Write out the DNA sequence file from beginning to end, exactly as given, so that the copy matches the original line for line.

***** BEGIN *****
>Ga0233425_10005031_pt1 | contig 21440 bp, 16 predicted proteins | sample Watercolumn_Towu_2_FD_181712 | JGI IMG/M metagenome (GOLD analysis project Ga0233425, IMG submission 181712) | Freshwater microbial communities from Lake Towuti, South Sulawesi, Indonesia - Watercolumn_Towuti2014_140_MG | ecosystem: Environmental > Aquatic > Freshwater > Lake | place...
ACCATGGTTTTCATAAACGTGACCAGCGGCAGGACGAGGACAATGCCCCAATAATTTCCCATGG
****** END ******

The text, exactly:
>Ga0233425_10005031_pt1 | contig 21440 bp, 16 predicted proteins | sample Watercolumn_Towu_2_FD_181712 | JGI IMG/M metagenome (GOLD analysis project Ga0233425, IMG submission 181712) | Freshwater microbial communities from Lake Towuti, South Sulawesi, Indonesia - Watercolumn_Towuti2014_140_MG | ecosystem: Environmental > Aquatic > Freshwater > Lake | place...
ACCATGGTTTTCATAAACGTGACCAGCGGCAGGACGAGGACAATGCCCCAATAATTTCCCATGG